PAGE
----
Ex-Soldiers Bolt Copper Mine

Former North Korean servicemen flee new jobs worked under difficult conditions.
2010-11-18
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Map showing the location of the North Korean copper mine from which discharged soldiers are fleeing.
Map showing the location of the North Korean copper mine from which discharged soldiers are fleeing.
RFA

Recently discharged North Korean soldiers are being sent to work in a copper mine but are fleeing harsh conditions there, sometimes looting as they go, according to North Korean sources.

The soldiers, part of a larger group of 450, were ordered by North Korean leader Kim Jong Il to work in the mine in North Korea’s Yanggang Province and in a nearby potato farm, sources said.

“A lot of discharged soldiers dispatched to work at the Hyesan Youth Copper Mine have fled their homes in the area, stealing and running away with copper and machinery,” said a resident of Yanggang Province, speaking on condition of anonymity.

“Out of 150 former soldiers sent to the mine, only about 50 report to work on a daily basis,” the source said.

He added that work at the mine has been hampered by the resulting labor shortage, already complicated by the mine’s aging original workforce, and that central authorities have reportedly issued an order “to find the fugitive discharged soldiers and return them to their workplaces.”

Though former soldiers assigned to work at the mine are issued food rations and paid a monthly salary, they find it impossible to live on those allowances alone, and many give in to despair, the source said.

Housing abandoned

A second North Korean source living near the mine said, “One already has to spend 10 long, hard years in the military. How can these former soldiers be asked to work in a mine after they’re discharged?”

“I would be so upset that I’d find it impossible to work,” he said, adding that the wives of some of the men had already fled ahead of their husbands.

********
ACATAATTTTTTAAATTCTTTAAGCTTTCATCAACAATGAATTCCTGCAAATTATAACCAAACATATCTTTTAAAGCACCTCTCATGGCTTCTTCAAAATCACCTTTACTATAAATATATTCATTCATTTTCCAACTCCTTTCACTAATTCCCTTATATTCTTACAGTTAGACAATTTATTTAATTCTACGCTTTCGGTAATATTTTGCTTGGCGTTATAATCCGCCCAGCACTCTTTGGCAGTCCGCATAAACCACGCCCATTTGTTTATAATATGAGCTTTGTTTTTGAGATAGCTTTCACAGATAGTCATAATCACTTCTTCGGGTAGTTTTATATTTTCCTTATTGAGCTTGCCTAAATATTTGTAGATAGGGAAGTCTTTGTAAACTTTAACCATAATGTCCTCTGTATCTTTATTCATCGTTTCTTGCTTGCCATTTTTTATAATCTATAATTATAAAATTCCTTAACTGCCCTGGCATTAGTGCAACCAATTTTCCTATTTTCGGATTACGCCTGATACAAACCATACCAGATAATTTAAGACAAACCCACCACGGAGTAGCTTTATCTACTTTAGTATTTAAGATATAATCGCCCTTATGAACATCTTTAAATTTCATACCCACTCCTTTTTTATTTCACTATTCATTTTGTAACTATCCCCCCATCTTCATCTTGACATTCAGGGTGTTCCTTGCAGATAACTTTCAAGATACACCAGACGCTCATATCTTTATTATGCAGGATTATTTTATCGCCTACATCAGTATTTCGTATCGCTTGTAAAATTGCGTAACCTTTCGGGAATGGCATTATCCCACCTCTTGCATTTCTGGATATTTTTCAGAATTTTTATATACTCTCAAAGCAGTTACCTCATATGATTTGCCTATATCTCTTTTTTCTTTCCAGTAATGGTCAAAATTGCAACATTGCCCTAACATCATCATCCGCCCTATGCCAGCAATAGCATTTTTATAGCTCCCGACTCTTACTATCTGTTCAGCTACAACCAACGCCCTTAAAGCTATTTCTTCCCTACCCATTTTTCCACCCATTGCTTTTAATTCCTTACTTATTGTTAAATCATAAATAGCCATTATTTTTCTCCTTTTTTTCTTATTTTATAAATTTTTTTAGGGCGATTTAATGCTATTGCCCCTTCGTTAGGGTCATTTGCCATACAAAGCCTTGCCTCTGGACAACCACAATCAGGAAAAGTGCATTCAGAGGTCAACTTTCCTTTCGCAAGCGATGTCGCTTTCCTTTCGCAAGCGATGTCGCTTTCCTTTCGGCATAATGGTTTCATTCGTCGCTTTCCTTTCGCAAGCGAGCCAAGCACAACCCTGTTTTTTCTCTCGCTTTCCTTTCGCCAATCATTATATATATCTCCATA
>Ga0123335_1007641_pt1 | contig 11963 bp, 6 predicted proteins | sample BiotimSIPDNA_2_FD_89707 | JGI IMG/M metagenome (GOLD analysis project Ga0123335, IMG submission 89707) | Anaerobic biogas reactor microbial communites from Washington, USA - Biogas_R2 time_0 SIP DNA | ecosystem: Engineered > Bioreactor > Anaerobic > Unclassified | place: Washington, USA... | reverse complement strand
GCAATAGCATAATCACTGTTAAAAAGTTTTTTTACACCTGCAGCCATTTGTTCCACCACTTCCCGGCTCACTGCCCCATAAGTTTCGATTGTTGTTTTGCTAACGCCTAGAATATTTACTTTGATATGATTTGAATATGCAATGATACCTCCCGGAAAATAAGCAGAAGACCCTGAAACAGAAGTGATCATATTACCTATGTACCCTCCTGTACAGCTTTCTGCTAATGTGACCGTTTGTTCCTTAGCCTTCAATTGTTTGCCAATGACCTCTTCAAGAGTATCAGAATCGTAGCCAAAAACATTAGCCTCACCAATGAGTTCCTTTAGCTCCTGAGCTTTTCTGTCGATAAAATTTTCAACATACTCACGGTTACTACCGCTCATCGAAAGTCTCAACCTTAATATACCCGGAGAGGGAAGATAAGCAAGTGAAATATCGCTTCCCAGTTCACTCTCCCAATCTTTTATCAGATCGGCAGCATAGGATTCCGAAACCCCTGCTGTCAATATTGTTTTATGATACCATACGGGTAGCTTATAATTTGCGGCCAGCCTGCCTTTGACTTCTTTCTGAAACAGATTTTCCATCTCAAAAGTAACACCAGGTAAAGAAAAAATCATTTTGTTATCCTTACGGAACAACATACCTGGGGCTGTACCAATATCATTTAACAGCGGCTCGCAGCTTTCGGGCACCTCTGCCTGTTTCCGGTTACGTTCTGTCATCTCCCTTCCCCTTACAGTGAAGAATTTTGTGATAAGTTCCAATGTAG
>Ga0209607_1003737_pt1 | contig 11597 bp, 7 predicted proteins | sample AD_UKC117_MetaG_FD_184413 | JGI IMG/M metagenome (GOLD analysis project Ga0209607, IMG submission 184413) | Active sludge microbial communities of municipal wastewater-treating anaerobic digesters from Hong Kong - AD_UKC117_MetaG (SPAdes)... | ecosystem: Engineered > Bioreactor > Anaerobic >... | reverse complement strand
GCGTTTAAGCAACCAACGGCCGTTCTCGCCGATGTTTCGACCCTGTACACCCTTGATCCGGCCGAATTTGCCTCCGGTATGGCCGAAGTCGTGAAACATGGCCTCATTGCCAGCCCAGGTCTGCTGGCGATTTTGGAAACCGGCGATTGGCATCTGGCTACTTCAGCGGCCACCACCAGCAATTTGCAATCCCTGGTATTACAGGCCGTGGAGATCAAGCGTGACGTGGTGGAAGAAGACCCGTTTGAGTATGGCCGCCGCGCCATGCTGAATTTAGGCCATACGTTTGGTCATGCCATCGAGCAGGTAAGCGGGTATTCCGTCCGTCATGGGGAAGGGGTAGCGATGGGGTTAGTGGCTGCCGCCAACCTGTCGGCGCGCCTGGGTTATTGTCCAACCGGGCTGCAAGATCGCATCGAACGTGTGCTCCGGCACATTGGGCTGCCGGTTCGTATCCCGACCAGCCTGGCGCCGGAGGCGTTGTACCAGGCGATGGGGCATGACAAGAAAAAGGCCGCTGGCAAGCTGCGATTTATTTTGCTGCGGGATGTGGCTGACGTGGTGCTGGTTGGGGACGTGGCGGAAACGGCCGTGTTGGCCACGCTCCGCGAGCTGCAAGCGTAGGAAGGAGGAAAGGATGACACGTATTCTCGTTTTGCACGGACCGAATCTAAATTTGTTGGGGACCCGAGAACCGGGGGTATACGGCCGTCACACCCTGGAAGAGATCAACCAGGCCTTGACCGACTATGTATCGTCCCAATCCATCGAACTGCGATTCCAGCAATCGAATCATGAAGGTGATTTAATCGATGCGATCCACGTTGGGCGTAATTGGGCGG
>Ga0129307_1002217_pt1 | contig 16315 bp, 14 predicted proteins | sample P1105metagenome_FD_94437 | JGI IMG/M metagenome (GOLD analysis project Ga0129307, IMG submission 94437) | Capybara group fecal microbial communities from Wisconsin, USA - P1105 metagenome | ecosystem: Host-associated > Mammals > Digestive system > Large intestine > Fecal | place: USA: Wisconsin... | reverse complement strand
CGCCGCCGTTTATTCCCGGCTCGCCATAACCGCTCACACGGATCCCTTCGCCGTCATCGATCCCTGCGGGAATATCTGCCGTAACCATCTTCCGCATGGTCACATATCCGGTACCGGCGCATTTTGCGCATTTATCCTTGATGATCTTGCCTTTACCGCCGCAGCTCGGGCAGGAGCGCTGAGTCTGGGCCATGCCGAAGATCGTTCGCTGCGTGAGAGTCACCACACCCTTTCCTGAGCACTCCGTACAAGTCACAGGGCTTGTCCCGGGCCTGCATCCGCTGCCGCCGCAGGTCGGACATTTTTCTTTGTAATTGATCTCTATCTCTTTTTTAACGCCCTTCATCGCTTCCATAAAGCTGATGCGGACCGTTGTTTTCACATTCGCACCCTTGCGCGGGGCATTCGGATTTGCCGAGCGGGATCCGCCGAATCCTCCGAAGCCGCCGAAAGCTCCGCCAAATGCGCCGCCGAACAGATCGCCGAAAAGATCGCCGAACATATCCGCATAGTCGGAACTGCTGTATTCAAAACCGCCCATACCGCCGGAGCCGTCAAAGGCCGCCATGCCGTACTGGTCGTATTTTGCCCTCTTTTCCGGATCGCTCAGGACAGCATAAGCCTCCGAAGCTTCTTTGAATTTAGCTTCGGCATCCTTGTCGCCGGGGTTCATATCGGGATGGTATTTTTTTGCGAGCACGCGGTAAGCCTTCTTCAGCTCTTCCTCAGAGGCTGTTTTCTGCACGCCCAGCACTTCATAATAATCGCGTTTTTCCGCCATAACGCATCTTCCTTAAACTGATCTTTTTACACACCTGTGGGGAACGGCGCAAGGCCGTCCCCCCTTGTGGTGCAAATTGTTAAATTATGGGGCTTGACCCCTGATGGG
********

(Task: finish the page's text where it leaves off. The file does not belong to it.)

With winter approaching, and with the availability of daily necessities in question, soldiers were increasingly abandoning their homes near the mine and returning to their hometowns to live with parents or siblings, sources said.

Housing facilities near the mine were quickly emptying, the sources added.

Similar work conditions were reported at the “October the Fifth” collective farm in nearby Paekam-gun, where 300 soldiers from the original group of 450 had been sent.

More to be assigned

Sources said that the original group were all that could be sent following a year-long delay after Kim Jong Il pledged that 1,300 former soldiers would be assigned to the farm and mine.

Now, as more of these men flee their work, more discharged soldiers will have to be sent in their place, sources said.

North Korea has one of the largest armies in the world, with an estimated active-duty military force of up to 1.2 million personnel, compared to about 680,000 in the South, according to U.S. government estimates.

Military spending is estimated at as much as a quarter of the reclusive nuclear-armed country’s annual output, with up to 20 percent of men ages 17 to 54 in the regular armed forces.

Reported by Moon Sung Hwi for RFA’s Korean service. Translated by Grigore Scarlatoiu. Written in English by Richard Finney.

CH. 1: MANDARIN | CANTONESE

CH. 2: VIETNAMESE | BURMESE | KOREAN

CH. 3: KHMER | LAO | UYGHUR

CH. 4: TIBETAN

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